Long-time islander Barbara Thompson Wheeler died in her home on the of April 27, 2017, following a heart attack. She spent her last days sharing memories with her family.
Barbara was born in Los Angeles on September 17, 1927, and grew up in South Pasadena, where she attended South Pasadena High School. She entered USC at age 16, displaying early the talent for involvement and leadership she showed throughout her life: she was President of Pi Beta Phi sorority, Vice President of Women Students, and, at graduation, chosen one of seven honorary ‘Helens of Troy’. Barbara was married for 25 years to cinematographer Charles F. Wheeler, with whom she had two daughters, Constance and Dana. The family lived in West Los Angeles and Pacific Palisades.
Once her children were grown, Barbara became a travel guide, successfully combining her tastes for adventure, meeting new people and organizing and hosting events. For five years, she conducted tours all over the world, enjoying especially the time spent in Africa and its wildlife. According to many letters she received from her clients, her tours were the best they had experienced. After she retired from touring, she worked as an executive assistant at 20th Century Fox and then later opened an antiques and collectibles store in West Los Angeles.
Barbara began another phase of her life when she moved to Orcas in 1993. She found so much to love in her life on the island — from its many opportunities for community involvement and the ease with which people become friends to its cultural amenities. She became active in numerous organizations and was always available to work on whatever event or fundraiser was at hand. Barbara lived in Olga in a house she described as just perfect for her, operating a guesthouse with the same exuberance and flair with which she had led tours. She became increasingly involved with the Olga Community Club, taking part in and organizing potlucks, garage sales and the remodeling and redecorating of the clubhouse. She took a delight in the history of the organization and archived many historical documents.
A devoted supporter and patron of the Orcas Chamber Music Society, Barbara not only attended almost every Chamber Festival performance, she often bought extra tickets to give to friends and acquaintances because she thought everyone should experience the beauty. The Orcas Center awarded her the 1995 Margaret Exton Award for Volunteer of the Year. She also served as President of the Friends of the Library and was a member of the Board of the Orcas Animal Protection Society for 18 years, a natural role given her great love of animals and the numerous dogs and cats with whom she shared her home.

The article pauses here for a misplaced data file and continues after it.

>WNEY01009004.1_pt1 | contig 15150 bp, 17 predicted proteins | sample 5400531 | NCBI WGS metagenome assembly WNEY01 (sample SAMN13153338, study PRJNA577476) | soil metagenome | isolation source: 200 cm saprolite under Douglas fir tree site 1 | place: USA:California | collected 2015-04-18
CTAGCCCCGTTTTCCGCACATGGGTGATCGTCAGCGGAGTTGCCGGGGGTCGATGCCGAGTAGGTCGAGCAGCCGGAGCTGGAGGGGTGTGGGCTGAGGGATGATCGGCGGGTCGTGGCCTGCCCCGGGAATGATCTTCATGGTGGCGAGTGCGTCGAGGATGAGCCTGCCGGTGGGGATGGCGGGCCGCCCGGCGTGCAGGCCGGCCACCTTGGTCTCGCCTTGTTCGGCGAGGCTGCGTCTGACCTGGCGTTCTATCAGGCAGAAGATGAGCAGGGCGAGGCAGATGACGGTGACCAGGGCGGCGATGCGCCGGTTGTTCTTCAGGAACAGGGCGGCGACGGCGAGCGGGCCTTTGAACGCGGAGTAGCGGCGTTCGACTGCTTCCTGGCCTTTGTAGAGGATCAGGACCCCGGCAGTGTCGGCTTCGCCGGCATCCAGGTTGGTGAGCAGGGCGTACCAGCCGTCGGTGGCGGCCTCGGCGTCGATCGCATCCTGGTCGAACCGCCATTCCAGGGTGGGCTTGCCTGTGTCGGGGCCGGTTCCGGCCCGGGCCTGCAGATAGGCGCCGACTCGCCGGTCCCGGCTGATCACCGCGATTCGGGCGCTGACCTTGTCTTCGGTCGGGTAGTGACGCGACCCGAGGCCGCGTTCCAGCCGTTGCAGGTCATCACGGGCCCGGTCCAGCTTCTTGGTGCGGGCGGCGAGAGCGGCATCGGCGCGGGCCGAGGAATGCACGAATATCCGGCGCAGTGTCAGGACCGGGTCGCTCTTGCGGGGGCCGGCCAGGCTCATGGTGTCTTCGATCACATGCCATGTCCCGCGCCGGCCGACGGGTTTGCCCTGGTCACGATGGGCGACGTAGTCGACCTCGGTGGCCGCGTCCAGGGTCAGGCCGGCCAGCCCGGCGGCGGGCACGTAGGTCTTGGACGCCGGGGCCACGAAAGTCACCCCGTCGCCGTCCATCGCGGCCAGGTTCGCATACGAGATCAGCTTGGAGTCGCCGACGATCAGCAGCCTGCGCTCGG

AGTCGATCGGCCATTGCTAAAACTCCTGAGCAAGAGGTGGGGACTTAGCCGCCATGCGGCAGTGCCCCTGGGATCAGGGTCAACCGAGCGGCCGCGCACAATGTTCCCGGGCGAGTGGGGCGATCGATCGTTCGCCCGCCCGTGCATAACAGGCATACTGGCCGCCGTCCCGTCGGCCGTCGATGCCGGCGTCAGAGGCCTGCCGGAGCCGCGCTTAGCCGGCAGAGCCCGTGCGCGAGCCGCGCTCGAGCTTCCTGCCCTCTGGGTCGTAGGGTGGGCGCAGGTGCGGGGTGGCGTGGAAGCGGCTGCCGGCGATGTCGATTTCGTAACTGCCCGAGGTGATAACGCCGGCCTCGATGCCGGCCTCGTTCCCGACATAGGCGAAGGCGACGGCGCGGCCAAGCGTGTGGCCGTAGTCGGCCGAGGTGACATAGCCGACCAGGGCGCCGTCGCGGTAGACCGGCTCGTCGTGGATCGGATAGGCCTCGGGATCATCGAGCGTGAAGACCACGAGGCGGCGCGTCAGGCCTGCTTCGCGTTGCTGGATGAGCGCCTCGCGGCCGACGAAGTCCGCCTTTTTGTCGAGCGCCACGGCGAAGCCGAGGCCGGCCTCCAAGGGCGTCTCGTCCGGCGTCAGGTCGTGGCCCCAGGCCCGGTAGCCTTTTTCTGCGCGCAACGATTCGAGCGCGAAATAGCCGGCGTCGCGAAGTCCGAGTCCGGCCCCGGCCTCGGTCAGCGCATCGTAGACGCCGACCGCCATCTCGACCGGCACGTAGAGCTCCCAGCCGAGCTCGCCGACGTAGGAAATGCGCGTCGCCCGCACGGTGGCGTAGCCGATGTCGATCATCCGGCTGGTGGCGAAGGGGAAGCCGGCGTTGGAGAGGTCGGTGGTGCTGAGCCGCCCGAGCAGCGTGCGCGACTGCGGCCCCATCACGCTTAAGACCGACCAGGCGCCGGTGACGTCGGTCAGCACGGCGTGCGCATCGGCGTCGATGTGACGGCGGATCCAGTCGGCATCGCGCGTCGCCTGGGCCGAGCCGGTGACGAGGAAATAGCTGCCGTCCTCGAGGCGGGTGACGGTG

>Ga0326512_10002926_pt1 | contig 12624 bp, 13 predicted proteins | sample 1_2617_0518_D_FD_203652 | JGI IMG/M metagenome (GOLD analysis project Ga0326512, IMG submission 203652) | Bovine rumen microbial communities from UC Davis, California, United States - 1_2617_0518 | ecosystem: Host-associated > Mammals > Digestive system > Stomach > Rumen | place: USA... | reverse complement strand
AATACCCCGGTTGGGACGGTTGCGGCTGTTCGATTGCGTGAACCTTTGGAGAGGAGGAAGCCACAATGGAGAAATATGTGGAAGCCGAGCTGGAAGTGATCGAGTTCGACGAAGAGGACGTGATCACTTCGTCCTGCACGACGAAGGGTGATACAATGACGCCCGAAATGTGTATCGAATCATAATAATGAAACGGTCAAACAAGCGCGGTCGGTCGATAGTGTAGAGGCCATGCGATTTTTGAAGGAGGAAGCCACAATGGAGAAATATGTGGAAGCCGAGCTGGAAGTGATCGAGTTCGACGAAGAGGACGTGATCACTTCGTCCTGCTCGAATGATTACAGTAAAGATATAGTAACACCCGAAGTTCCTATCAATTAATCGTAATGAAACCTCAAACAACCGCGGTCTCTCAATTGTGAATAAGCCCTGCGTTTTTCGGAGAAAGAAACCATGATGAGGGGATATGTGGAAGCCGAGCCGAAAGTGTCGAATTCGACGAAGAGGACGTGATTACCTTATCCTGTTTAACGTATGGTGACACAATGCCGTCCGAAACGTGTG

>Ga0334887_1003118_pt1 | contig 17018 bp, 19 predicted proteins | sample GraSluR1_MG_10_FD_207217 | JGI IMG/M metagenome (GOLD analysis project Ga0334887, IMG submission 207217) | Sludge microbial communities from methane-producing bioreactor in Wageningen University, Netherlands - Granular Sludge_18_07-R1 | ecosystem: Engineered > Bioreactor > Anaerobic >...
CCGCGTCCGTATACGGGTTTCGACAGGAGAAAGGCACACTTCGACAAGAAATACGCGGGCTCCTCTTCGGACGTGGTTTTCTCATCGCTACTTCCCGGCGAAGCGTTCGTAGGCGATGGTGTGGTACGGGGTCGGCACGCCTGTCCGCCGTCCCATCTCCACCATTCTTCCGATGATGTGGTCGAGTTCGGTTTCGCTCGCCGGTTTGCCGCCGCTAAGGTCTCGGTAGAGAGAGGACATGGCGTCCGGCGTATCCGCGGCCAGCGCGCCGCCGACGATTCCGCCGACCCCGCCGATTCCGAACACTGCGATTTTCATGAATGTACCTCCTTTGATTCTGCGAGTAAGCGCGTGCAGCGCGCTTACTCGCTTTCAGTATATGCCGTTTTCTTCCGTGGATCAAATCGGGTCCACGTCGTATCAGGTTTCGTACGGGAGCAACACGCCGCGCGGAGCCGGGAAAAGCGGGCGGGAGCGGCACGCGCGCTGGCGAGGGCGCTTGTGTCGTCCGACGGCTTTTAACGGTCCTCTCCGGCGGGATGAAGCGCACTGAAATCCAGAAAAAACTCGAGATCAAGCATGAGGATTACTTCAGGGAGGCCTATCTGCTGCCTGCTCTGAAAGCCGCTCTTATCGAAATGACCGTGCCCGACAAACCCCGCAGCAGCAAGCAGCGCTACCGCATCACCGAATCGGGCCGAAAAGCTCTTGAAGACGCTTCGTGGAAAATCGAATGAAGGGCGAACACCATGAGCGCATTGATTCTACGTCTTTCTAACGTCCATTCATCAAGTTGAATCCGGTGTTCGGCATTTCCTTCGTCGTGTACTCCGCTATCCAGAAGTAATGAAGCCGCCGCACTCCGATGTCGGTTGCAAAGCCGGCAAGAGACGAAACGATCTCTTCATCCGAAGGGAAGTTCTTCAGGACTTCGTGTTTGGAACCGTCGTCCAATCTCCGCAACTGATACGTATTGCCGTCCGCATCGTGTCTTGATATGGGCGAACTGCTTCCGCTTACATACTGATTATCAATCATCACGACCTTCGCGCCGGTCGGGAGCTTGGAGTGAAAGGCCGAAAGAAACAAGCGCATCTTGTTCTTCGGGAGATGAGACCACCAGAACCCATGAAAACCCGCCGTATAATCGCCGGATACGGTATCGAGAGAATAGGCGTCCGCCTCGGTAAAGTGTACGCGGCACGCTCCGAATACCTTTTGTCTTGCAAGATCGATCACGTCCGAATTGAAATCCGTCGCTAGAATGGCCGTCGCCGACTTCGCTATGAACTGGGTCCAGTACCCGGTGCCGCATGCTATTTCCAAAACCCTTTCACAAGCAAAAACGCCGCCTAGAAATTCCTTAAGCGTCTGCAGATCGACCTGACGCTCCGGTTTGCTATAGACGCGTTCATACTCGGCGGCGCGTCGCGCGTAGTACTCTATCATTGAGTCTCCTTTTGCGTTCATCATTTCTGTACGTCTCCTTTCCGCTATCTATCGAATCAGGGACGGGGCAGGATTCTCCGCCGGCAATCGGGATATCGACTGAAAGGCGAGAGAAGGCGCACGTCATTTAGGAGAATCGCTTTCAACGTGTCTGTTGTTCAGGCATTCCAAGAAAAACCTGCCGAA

In 2013, Barbara moved back to California in order to be closer to her family. Although it was difficult to leave Orcas, she brought her optimism and great capacity for contentment to this move as well. In San Luis Obispo, she again found a house that perfectly suited her, a community that embraced her, wild birds she loved to observe and to feed, and the opportunity, welcomed by her and her daughter, to spend more time with each other.
Preceded in death by her beloved daughter Dana, Barbara is survived by — and treasured by — her extended family. These include: her daughter Constance Faber and son-in-law Zdravko Barov; grandson Seth Faber; granddaughter-in-law Natasha Cox Faber; great-granddaughter Julia Faber; sister-in-law Ann Thompson; nieces Roxanne Van de Water, Wendy Wagner, Susan Thompson Phillips; nephew Harlan Thompson; step-granddaughter Jollee Faber Patterson; step-grandson-in-law Stuart Patterson; step-great-granddaughters Carolyn and Rebecca Patterson, Carl Faber and Sarah Marguier; and those of her daughters’ friends for whom she became an honorary mother.
Barbara felt fortunate to have had what she described as “a wonderful life.” Remembered for her generosity, she enjoyed sharing her good fortune whenever she could — not just through community service and support, but also often on an individual basis. It could be tickets, some needed funds, a stuffed animal, a batch of cookies or just passing on something she found at the Exchange or consignment shop that she thought deserved a new home with someone who needed it. Her friends and family feel that if in reading this, you are moved to extend a hand or kindness to someone, there could be no better way to honor her memory.